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Charlotte Ling

Charlotte Ling


Charlotte Ling

Identification of functional prolactin (PRL) receptor gene expression: PRL inhibits lipoprotein lipase activity in human white adipose tissue


  • Charlotte Ling
  • Louise Svensson
  • Birgitta Oden
  • Birgitta Weijdegard
  • Barbro Eden
  • Staffan Eden
  • Hakan Billig

Summary, in English

During lactation serum levels of prolactin (PRL) are elevated, and the activity of lipoprotein lipase (LPL) is decreased in the adipose tissue and increased in the mammary gland. However, PRL has been suggested to affect the adipose tissue in an indirect fashion during lactation. In the present study, we demonstrated expression of four PRL receptor (PRLR) mRNA isoforms (L, I, S1(a), and S1(b)) in human sc abdominal adipose tissue and breast adipose tissue using RT-PCR/Southern blot analysis. In addition, L-PRLR [relative molecular mass (M(r)) 90,000] and I-PRLR (M(r) 50,000) protein expression was detected in human sc abdominal adipose tissue and breast adipose tissue using immunoblot analysis. Two additional protein bands with the molecular weight M(r) 40-35,000 were also detected. The direct effect of PRL on the regulation of LPL activity in human abdominal adipose tissue cultured in vitro was investigated. PRL (500 ng/ml) reduced the LPL activity in human adipose tissue to 31 +/- 7.7%, compared with control. GH (100 ng/ml) also reduced the LPL activity, to 45 +/- 8.6%, compared with control. In agreement with previous studies, cortisol increased the LPL activity and GH inhibited cortisol-induced LPL activity. Furthermore, we found that PRL also inhibited the cortisol-induced LPL activity. Taken together, these results demonstrate a direct effect of PRL, via functional PRLRs, in reducing the LPL activity in human adipose tissue, and these results suggest that LPL might also be regulated in this fashion during lactation.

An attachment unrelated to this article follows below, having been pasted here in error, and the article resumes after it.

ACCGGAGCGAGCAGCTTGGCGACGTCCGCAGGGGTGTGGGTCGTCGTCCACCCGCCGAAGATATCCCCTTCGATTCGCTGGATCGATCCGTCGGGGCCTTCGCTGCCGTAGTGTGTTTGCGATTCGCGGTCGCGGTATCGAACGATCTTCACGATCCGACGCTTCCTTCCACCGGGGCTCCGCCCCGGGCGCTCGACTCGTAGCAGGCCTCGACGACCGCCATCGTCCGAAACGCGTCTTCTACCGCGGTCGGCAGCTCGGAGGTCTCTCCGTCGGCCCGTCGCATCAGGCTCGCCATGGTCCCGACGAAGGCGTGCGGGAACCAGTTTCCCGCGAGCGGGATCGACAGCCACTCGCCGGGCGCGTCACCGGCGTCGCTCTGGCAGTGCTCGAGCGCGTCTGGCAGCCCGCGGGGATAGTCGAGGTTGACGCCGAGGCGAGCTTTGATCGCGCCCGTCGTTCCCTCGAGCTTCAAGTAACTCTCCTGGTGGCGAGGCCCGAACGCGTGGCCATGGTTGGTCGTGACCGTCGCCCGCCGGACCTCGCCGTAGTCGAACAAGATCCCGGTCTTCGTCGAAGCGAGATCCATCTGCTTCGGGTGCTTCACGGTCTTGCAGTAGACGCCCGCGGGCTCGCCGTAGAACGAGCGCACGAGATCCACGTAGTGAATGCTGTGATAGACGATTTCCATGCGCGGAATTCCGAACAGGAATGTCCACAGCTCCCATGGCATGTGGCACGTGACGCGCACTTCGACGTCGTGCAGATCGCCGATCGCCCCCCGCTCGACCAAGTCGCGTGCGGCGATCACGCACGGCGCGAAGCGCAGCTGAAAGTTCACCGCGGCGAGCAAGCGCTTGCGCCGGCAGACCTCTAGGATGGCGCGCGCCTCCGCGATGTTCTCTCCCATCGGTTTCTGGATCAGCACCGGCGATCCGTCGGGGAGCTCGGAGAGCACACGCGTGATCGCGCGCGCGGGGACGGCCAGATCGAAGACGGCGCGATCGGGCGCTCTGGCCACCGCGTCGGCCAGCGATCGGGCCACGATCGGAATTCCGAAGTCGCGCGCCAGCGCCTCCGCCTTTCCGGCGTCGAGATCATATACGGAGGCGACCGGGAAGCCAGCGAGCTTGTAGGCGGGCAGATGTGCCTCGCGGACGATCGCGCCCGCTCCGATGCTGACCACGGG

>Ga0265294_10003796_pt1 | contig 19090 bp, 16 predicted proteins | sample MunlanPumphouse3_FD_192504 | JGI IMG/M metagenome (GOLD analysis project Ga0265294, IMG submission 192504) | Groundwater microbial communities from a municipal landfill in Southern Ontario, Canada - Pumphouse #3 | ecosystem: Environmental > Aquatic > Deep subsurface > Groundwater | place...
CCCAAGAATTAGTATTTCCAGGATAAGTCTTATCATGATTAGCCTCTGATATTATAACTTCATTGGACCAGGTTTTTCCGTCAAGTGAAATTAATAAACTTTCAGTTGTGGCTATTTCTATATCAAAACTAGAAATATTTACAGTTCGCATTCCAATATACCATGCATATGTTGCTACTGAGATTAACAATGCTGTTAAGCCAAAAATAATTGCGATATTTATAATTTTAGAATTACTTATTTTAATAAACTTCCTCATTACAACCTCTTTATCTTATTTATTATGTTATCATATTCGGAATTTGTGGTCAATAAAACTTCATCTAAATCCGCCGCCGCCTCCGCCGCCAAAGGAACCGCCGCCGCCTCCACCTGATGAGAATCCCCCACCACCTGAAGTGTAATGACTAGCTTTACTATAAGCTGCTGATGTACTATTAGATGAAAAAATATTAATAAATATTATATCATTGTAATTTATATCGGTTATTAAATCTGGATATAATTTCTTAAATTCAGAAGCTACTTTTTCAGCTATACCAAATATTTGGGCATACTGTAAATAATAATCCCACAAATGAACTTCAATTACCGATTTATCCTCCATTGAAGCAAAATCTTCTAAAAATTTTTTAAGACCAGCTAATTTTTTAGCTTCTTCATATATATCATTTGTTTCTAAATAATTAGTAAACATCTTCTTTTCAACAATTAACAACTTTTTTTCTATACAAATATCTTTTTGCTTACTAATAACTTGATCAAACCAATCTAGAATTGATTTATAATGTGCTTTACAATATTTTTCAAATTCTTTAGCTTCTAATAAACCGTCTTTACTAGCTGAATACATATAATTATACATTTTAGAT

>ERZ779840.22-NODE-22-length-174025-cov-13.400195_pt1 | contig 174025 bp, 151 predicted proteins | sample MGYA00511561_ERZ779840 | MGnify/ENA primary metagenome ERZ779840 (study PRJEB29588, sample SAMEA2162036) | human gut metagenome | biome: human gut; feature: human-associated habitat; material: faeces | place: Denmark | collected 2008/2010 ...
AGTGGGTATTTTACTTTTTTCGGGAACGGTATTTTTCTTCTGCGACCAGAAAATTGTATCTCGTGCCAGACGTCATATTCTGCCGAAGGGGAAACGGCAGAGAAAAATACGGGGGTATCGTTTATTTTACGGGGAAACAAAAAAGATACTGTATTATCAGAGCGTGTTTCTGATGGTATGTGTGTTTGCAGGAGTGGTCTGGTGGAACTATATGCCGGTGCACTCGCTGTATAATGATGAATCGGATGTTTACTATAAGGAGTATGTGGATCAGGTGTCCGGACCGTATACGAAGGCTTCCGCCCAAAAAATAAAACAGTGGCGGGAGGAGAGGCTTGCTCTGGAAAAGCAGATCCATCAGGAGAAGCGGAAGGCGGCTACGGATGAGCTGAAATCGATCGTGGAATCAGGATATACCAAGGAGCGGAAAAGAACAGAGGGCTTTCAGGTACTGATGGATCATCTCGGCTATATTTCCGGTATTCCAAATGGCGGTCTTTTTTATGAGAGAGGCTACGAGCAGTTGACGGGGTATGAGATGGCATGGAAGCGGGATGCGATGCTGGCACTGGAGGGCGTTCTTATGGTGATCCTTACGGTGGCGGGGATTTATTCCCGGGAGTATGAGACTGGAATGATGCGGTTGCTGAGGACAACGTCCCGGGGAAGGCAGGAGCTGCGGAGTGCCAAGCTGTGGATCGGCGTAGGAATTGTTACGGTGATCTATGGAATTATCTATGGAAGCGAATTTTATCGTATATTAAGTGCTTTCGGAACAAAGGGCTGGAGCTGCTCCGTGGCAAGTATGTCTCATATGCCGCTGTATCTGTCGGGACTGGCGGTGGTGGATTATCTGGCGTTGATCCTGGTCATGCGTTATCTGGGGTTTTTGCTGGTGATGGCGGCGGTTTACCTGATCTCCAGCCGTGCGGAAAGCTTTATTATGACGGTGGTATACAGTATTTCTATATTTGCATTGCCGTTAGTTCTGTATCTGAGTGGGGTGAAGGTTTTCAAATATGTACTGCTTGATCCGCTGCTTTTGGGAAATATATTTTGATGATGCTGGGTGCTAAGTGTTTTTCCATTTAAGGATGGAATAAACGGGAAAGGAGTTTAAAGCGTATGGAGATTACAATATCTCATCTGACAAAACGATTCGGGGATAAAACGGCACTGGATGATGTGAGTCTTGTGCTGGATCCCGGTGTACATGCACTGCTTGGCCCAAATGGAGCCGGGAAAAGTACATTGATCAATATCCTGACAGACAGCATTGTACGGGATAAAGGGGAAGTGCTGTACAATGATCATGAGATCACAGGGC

• Genomics, Diabetes and Endocrinology

Publishing year







Journal of Clinical Endocrinology and Metabolism





Document type

Journal article


Oxford University Press


  • Endocrinology and Diabetes



Research group

  • Genomics, Diabetes and Endocrinology


  • ISSN: 1945-7197